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In the research group where I work, we must solve following problem hundreds, maybe thousands of times every day: given a set of putative gene names (typically a few hundred of them), flag those that are not in our (MySQL) database. This problem is solved in a number of ways by our various applications and scripts. I would like to optimize the process.

The simplest approach, of course, is to iterate over the list of gene names (after removing any duplicates, of course), and for each gene name perform something like

SELECT count(*) FROM gene WHERE genename = 'GENENAME-XYZ';

or

SELECT * FROM gene WHERE genename = 'GENENAME-XYZ';

and detect the condition where the search fails.

This means performing one such query for usually hundreds, often thousands, of genes.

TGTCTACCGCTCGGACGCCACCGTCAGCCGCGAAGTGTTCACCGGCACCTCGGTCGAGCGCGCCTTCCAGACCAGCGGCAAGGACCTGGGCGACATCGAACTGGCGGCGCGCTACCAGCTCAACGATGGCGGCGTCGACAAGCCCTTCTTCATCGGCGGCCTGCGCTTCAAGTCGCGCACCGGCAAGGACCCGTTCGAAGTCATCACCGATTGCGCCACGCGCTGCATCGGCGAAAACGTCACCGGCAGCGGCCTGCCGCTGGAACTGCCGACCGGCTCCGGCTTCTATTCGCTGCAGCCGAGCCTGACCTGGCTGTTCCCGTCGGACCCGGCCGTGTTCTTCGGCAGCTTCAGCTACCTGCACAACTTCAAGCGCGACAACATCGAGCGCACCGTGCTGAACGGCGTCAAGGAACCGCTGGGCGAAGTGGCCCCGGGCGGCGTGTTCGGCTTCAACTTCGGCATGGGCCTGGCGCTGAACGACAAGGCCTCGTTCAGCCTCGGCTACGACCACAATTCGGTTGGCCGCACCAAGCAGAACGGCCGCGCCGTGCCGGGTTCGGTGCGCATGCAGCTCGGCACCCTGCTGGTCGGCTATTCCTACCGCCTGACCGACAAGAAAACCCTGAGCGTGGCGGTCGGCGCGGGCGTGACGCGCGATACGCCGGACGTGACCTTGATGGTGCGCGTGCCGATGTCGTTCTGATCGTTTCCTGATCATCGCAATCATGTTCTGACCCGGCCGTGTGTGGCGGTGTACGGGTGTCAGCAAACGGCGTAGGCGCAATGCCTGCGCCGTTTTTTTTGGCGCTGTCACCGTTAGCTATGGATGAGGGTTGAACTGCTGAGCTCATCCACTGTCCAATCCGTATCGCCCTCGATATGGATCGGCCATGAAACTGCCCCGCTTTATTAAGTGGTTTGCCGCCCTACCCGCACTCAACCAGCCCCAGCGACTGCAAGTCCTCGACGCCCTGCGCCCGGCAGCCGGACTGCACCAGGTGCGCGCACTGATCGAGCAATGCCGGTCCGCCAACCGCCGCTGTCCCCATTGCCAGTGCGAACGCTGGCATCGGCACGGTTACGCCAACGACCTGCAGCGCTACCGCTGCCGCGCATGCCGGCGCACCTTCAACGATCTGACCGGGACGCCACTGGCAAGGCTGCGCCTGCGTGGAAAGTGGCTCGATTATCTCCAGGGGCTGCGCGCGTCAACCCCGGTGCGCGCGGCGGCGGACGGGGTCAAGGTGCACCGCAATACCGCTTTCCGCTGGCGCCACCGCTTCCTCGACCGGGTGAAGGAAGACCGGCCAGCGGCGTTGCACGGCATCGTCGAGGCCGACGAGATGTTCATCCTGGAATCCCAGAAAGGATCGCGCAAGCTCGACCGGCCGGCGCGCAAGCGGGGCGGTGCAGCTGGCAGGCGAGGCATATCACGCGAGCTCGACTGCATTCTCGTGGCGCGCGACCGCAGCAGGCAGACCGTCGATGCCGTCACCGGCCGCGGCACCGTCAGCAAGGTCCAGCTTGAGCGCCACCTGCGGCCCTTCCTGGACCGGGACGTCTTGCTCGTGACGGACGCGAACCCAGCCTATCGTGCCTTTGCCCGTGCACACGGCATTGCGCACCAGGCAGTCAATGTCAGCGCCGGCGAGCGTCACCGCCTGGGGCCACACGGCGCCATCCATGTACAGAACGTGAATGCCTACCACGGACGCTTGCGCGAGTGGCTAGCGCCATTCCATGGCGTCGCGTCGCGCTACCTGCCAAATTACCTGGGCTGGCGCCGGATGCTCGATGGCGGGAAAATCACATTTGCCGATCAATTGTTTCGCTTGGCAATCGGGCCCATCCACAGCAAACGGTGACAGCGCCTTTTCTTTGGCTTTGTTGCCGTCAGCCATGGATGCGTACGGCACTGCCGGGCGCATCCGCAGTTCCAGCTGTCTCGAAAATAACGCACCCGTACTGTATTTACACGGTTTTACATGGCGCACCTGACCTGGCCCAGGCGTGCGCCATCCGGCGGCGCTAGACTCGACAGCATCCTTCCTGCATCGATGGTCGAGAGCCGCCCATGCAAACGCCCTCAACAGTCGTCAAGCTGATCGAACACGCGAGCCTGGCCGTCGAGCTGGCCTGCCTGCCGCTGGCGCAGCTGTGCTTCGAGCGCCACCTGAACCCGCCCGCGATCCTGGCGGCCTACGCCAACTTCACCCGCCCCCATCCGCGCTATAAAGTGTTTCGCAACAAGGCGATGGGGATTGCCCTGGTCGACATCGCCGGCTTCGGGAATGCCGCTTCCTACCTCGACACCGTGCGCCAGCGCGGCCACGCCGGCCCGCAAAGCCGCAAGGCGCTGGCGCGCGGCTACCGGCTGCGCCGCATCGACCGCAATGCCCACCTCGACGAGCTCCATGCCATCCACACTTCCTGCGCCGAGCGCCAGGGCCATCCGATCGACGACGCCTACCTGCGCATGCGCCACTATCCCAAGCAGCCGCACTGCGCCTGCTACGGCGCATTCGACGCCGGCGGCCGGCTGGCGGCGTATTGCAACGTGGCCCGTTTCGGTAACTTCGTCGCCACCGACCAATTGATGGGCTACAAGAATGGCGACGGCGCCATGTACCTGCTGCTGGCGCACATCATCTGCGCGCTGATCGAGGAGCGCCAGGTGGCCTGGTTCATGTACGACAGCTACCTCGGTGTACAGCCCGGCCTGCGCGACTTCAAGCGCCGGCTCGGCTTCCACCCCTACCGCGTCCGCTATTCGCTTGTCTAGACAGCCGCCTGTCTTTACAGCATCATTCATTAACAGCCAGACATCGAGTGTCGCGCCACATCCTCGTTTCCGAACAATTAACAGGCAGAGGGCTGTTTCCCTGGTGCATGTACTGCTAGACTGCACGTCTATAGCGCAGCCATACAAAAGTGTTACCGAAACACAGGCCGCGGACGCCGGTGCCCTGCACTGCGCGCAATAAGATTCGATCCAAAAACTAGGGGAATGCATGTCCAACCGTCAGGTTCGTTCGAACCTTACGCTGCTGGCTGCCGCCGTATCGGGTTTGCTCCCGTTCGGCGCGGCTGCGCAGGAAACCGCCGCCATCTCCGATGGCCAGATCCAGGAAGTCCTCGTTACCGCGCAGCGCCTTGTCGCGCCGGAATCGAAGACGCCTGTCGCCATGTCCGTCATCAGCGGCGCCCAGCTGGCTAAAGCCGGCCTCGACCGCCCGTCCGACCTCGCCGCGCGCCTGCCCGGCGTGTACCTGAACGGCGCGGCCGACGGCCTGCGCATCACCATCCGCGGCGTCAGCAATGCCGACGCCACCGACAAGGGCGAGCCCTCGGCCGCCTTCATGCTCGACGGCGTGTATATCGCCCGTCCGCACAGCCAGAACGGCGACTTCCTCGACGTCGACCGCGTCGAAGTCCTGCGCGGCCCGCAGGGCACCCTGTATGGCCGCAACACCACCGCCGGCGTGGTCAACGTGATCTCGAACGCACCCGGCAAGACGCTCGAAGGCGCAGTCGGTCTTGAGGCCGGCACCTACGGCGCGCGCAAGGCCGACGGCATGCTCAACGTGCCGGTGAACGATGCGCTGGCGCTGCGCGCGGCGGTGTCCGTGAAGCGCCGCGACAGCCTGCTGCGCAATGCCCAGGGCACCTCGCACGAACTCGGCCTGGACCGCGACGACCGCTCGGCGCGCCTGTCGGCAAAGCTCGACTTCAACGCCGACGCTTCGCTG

(BTW, most of these queries are usually performed by scripts written in Python, R, Perl, MATLAB, etc. using those language's DBI facilities.)

Alternatively, one could concoct a (typically huge) SQL statement of the form

SELECT DISTINCT genename FROM gene \
    WHERE genename IN ('GENENAME-001', 'GENENAME-002', ..., 'GENENAME-789');

...and from the result deduce the subset of invalid gene names.

Maybe it's just me, but I pick up some potent code smell from such huge SQL statements.

Bottom line, I don't have an entirely satisfactory solution, but since the problem must be very common, I figure that there must be standard solutions for it. If this is correct, please let me know what they are.

BTW, assume that access to the DB is read-only. In particular, please rule out any solution that involves creating temporary tables.

Also, in case it matters, ours is a MySQL database.

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Enter the names into table x.

The list of all "New names":

SELECT x.name
    FROM x
    LEFT JOIN gene  ON x.name = gene.name
        WHERE gene.name IS NULL;

gene should have an index on name.

I don't think it can be done with just an IN.

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